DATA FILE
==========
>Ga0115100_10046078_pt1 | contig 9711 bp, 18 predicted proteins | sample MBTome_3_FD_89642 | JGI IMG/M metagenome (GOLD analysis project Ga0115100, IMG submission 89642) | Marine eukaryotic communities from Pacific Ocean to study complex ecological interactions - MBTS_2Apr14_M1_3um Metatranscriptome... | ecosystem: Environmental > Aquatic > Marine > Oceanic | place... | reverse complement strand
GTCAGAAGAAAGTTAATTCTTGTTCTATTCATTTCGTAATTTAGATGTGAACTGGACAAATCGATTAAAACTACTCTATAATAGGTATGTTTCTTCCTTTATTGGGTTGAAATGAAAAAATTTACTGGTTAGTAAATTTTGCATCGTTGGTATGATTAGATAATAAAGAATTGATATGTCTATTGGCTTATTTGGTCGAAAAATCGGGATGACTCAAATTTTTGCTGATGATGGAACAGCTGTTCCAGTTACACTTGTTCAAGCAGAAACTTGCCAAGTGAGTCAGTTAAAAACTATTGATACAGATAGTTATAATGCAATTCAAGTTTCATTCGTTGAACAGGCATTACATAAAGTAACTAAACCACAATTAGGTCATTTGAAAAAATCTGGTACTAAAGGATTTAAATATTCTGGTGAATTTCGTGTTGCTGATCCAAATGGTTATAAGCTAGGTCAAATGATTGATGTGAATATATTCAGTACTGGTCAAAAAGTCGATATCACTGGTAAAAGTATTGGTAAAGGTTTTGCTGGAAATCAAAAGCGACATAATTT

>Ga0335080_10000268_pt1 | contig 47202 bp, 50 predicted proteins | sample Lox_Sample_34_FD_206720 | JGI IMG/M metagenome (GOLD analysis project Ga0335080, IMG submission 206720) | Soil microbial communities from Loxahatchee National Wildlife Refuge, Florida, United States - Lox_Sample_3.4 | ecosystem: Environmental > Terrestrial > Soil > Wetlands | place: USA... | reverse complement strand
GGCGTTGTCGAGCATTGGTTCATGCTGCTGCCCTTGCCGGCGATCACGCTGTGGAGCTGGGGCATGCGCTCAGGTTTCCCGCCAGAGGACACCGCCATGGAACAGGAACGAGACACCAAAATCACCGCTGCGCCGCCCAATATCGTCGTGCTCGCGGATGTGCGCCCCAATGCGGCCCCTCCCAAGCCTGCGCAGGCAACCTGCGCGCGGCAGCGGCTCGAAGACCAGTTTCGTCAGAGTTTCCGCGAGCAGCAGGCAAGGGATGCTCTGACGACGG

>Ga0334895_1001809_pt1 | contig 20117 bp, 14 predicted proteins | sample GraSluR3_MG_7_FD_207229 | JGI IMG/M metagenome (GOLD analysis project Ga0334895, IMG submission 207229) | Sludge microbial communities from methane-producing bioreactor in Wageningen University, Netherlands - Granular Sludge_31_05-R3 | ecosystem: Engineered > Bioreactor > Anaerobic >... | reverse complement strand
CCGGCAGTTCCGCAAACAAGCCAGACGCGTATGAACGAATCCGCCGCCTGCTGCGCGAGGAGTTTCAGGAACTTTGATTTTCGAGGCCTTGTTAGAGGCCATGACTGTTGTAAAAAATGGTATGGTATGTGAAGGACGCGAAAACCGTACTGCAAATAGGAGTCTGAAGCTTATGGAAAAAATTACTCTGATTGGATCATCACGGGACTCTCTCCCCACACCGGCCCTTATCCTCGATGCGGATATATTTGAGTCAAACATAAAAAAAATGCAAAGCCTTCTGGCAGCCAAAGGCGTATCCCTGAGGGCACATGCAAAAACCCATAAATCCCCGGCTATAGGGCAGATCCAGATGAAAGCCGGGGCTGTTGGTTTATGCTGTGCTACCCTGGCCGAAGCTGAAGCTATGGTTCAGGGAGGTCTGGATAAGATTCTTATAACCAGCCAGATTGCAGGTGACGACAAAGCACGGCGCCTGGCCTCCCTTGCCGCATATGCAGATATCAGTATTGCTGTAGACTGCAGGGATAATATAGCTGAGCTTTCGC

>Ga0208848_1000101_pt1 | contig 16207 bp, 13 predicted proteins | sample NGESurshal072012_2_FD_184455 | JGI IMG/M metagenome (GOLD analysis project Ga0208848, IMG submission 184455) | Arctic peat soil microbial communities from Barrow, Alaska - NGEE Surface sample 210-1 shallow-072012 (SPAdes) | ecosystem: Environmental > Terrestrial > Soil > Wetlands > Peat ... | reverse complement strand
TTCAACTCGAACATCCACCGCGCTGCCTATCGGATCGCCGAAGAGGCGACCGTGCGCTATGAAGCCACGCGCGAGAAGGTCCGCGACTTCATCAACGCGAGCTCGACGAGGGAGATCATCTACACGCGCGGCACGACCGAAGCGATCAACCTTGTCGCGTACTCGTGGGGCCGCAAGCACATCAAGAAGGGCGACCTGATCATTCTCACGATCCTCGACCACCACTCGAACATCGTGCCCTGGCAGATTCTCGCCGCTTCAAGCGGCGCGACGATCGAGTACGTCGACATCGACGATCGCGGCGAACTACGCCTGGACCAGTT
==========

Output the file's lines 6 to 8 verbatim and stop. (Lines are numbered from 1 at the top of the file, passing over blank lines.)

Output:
CCGGCAGTTCCGCAAACAAGCCAGACGCGTATGAACGAATCCGCCGCCTGCTGCGCGAGGAGTTTCAGGAACTTTGATTTTCGAGGCCTTGTTAGAGGCCATGACTGTTGTAAAAAATGGTATGGTATGTGAAGGACGCGAAAACCGTACTGCAAATAGGAGTCTGAAGCTTATGGAAAAAATTACTCTGATTGGATCATCACGGGACTCTCTCCCCACACCGGCCCTTATCCTCGATGCGGATATATTTGAGTCAAACATAAAAAAAATGCAAAGCCTTCTGGCAGCCAAAGGCGTATCCCTGAGGGCACATGCAAAAACCCATAAATCCCCGGCTATAGGGCAGATCCAGATGAAAGCCGGGGCTGTTGGTTTATGCTGTGCTACCCTGGCCGAAGCTGAAGCTATGGTTCAGGGAGGTCTGGATAAGATTCTTATAACCAGCCAGATTGCAGGTGACGACAAAGCACGGCGCCTGGCCTCCCTTGCCGCATATGCAGATATCAGTATTGCTGTAGACTGCAGGGATAATATAGCTGAGCTTTCGC

>Ga0208848_1000101_pt1 | contig 16207 bp, 13 predicted proteins | sample NGESurshal072012_2_FD_184455 | JGI IMG/M metagenome (GOLD analysis project Ga0208848, IMG submission 184455) | Arctic peat soil microbial communities from Barrow, Alaska - NGEE Surface sample 210-1 shallow-072012 (SPAdes) | ecosystem: Environmental > Terrestrial > Soil > Wetlands > Peat ... | reverse complement strand
TTCAACTCGAACATCCACCGCGCTGCCTATCGGATCGCCGAAGAGGCGACCGTGCGCTATGAAGCCACGCGCGAGAAGGTCCGCGACTTCATCAACGCGAGCTCGACGAGGGAGATCATCTACACGCGCGGCACGACCGAAGCGATCAACCTTGTCGCGTACTCGTGGGGCCGCAAGCACATCAAGAAGGGCGACCTGATCATTCTCACGATCCTCGACCACCACTCGAACATCGTGCCCTGGCAGATTCTCGCCGCTTCAAGCGGCGCGACGATCGAGTACGTCGACATCGACGATCGCGGCGAACTACGCCTGGACCAGTT